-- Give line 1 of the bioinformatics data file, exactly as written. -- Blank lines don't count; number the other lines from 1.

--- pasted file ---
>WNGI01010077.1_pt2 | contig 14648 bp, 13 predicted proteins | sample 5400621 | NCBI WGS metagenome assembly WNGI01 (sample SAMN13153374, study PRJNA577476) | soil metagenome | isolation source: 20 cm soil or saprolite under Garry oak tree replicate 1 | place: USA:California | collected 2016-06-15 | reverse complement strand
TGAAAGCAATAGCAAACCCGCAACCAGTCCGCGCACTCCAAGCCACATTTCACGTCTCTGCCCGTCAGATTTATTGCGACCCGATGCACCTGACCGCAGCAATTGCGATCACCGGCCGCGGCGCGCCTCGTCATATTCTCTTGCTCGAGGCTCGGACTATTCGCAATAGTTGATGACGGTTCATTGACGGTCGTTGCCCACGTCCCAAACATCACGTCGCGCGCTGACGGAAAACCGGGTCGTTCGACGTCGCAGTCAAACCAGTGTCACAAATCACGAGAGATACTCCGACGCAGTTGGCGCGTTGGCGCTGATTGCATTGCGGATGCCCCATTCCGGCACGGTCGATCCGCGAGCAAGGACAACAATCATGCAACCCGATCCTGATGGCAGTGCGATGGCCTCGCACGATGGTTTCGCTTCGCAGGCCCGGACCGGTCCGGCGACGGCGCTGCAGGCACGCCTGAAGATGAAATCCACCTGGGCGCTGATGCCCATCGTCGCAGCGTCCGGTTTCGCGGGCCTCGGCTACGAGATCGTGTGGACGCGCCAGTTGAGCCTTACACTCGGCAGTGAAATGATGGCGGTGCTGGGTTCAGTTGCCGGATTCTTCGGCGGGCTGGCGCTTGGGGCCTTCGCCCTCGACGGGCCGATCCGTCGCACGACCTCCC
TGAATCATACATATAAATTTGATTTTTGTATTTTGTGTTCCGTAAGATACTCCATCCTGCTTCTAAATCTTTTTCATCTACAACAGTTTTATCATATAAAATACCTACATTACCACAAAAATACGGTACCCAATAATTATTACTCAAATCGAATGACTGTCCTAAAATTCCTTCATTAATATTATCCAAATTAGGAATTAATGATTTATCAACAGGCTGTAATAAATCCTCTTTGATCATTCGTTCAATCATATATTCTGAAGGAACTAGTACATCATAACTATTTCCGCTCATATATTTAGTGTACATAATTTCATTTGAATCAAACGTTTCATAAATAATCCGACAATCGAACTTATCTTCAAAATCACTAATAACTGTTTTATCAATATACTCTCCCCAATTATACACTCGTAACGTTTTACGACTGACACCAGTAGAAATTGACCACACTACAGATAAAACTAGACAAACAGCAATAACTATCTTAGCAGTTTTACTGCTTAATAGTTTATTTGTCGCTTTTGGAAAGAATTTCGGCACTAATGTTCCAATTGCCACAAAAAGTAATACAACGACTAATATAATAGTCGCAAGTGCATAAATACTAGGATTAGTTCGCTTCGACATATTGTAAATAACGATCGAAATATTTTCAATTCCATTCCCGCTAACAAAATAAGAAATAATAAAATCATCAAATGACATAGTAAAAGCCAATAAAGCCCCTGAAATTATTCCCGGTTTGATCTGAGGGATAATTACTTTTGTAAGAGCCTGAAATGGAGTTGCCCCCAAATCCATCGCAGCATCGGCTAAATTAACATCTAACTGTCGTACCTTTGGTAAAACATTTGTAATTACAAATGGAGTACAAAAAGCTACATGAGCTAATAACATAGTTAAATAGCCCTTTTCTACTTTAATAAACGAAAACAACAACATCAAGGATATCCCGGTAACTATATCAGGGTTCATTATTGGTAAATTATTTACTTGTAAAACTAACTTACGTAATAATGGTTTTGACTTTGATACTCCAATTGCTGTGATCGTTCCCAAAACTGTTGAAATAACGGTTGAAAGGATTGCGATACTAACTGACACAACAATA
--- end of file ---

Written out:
>WNGI01010077.1_pt2 | contig 14648 bp, 13 predicted proteins | sample 5400621 | NCBI WGS metagenome assembly WNGI01 (sample SAMN13153374, study PRJNA577476) | soil metagenome | isolation source: 20 cm soil or saprolite under Garry oak tree replicate 1 | place: USA:California | collected 2016-06-15 | reverse complement strand